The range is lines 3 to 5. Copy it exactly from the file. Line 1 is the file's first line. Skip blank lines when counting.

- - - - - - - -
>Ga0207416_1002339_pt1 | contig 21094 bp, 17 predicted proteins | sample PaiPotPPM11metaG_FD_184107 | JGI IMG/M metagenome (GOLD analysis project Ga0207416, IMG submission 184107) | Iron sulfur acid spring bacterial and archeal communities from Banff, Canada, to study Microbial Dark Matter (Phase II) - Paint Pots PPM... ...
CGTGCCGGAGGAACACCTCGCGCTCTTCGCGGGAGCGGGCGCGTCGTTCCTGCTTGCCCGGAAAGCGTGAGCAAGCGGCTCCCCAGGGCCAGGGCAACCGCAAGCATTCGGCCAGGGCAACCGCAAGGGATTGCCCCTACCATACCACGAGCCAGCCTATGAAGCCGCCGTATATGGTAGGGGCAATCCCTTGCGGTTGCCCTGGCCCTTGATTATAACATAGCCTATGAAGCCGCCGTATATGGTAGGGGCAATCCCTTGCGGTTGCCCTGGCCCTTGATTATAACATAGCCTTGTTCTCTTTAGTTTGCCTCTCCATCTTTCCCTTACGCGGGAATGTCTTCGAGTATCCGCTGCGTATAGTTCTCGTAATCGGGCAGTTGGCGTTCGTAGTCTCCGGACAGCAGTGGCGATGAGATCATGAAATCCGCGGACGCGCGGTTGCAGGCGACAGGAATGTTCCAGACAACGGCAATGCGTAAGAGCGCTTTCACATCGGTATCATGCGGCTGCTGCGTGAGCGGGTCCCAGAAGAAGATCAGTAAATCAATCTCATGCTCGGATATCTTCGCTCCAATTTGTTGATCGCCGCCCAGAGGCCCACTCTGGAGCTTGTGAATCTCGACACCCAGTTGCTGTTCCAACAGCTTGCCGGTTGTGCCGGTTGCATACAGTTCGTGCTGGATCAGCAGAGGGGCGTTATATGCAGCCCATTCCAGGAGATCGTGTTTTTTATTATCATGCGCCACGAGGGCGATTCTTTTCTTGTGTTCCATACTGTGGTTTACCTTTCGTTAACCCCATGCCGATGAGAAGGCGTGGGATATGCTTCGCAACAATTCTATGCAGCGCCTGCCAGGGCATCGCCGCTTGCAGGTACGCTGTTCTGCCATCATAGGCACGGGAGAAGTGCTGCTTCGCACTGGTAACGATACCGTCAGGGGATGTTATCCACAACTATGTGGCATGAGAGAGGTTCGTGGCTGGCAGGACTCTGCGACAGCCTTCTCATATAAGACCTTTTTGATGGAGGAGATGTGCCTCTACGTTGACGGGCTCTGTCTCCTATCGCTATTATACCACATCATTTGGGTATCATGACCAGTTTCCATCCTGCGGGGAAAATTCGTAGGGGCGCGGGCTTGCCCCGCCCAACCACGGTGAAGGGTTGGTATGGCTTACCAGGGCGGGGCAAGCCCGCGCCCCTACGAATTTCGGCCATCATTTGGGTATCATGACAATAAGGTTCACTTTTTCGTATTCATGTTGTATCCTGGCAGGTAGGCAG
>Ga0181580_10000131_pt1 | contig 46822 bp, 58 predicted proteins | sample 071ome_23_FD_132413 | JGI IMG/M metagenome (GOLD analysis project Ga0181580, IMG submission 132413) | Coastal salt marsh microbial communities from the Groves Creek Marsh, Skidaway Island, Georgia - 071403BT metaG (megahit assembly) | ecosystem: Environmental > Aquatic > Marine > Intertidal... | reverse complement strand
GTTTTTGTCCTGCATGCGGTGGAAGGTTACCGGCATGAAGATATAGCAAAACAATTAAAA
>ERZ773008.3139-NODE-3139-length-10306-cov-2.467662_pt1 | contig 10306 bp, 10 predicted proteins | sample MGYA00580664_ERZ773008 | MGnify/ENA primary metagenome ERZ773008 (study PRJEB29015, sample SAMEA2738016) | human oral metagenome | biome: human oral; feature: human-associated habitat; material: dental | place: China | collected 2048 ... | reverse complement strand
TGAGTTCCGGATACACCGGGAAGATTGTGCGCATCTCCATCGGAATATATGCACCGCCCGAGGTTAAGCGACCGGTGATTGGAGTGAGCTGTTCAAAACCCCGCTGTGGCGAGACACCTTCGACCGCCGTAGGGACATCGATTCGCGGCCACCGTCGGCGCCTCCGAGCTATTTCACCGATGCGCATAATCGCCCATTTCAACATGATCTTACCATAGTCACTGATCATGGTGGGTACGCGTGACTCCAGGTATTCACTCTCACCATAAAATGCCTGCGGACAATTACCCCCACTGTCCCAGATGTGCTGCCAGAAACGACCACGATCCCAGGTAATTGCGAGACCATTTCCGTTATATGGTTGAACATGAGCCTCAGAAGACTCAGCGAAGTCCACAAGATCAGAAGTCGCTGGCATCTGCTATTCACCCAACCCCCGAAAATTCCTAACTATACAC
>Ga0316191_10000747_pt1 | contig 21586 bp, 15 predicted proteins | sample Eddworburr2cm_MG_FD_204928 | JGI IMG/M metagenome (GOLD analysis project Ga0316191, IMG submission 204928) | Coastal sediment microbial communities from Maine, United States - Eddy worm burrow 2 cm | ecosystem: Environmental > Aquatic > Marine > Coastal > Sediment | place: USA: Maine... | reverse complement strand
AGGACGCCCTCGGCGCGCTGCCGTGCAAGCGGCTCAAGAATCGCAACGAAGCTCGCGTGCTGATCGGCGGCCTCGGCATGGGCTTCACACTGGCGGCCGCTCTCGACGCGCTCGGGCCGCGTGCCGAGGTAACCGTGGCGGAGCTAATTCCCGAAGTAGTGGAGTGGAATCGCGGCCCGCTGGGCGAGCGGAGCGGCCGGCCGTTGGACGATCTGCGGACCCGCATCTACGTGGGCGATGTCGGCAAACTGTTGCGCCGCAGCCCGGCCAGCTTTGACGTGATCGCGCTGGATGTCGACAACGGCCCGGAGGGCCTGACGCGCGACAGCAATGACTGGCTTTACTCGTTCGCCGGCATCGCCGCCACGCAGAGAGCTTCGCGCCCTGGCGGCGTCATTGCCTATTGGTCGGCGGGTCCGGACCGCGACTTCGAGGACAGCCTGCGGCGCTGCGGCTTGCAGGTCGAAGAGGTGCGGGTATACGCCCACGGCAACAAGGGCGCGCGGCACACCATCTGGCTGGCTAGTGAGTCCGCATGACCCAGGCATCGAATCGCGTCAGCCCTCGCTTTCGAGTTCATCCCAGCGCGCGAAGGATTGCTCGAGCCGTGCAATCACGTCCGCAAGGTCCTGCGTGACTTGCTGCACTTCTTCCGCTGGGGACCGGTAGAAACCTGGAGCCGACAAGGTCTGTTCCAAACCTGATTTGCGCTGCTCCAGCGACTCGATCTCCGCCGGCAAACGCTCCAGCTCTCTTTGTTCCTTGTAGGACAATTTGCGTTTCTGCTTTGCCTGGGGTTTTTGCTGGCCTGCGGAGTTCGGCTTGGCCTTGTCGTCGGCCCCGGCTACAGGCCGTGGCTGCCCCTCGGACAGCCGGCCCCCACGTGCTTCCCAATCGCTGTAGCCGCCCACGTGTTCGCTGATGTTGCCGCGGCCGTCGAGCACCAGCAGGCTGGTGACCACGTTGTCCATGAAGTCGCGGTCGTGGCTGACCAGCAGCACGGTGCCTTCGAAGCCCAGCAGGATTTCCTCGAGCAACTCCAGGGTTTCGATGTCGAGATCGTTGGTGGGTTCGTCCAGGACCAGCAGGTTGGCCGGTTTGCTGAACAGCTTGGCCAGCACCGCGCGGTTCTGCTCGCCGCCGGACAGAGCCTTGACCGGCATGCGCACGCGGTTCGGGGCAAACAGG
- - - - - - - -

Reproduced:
>Ga0181580_10000131_pt1 | contig 46822 bp, 58 predicted proteins | sample 071ome_23_FD_132413 | JGI IMG/M metagenome (GOLD analysis project Ga0181580, IMG submission 132413) | Coastal salt marsh microbial communities from the Groves Creek Marsh, Skidaway Island, Georgia - 071403BT metaG (megahit assembly) | ecosystem: Environmental > Aquatic > Marine > Intertidal... | reverse complement strand
GTTTTTGTCCTGCATGCGGTGGAAGGTTACCGGCATGAAGATATAGCAAAACAATTAAAA
>ERZ773008.3139-NODE-3139-length-10306-cov-2.467662_pt1 | contig 10306 bp, 10 predicted proteins | sample MGYA00580664_ERZ773008 | MGnify/ENA primary metagenome ERZ773008 (study PRJEB29015, sample SAMEA2738016) | human oral metagenome | biome: human oral; feature: human-associated habitat; material: dental | place: China | collected 2048 ... | reverse complement strand